New York’s prestigious MoMA (Museum of Modern Art) is showing its biggest performance art exhibition ever in honour of the 40-year career of performance artist Marina Abramovic.
The biggest draw of the festivities however is facing the artist herself.
Dedicated to sitting on a chair for seven hours a day, six days a week (no breaks, no stretching, no eating, just a water bottle and a suspected catheter) she offers an empty seat across from her and a small table to those willing to wait five hours in line to stare at her. In a large square room. Surrounded by a hundred or so people also staring at you.
Being awkward is still taboo. Especially in New York.
But what sounds like punishing boredom is almost nirvana for most who participate; some have come to tears, some run away and some return for more. The title of the performance is The Artist Is Present which is apt for what the performance masterpiece is about; a ready availability of “feeling” the Artist. Perhaps a nod to public accountability and the slow rise demand of social transparency, what a great way to confront passive aggressiveness than with confrontation itself. And really, it’s just sitting in a chair and looking.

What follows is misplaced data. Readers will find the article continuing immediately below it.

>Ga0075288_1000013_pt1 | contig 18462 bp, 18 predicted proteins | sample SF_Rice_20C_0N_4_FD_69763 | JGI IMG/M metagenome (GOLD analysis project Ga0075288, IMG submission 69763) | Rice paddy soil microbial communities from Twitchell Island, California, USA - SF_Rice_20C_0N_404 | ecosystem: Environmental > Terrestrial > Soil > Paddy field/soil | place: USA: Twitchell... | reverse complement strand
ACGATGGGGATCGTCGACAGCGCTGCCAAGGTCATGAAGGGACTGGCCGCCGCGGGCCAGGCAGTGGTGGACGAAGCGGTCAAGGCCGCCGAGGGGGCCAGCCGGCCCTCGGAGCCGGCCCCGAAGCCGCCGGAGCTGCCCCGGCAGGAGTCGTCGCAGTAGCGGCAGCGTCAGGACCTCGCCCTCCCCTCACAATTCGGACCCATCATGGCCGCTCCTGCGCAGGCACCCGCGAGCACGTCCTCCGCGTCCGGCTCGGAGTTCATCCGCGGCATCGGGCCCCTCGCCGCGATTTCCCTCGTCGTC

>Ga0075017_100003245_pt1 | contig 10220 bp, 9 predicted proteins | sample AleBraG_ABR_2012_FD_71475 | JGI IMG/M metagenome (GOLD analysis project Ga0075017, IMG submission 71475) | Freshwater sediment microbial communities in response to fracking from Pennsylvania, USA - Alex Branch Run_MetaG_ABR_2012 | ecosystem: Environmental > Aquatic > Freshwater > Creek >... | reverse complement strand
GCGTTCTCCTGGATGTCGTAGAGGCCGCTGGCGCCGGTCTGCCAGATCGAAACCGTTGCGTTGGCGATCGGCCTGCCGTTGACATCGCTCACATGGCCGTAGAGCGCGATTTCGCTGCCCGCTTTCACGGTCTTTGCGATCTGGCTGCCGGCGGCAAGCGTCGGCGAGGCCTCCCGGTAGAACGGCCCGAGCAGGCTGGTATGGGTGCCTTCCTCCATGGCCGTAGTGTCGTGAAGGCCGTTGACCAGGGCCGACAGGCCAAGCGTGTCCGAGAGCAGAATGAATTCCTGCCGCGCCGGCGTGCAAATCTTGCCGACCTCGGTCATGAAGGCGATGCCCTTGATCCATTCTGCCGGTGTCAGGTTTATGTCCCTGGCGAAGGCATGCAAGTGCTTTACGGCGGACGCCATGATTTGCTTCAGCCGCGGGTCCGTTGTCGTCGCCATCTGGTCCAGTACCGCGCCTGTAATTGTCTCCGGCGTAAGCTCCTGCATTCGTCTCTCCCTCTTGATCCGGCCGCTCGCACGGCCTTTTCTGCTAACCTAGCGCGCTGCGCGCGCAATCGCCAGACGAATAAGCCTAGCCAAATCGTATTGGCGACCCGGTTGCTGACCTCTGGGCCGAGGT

The performance art exhibition includes around several dozen other concepts including a reenactment of Imponderabilia (1977) where show-goers must squeeze by two standing nude performers at a narrow entrance to get in, or enter via an out of the way side door.
Ultimately, this show is for those willing to challenge themselves, while questioning how we deal with others, instead of taking the side door.
The MoMA exhibition runs until May 31, 2010.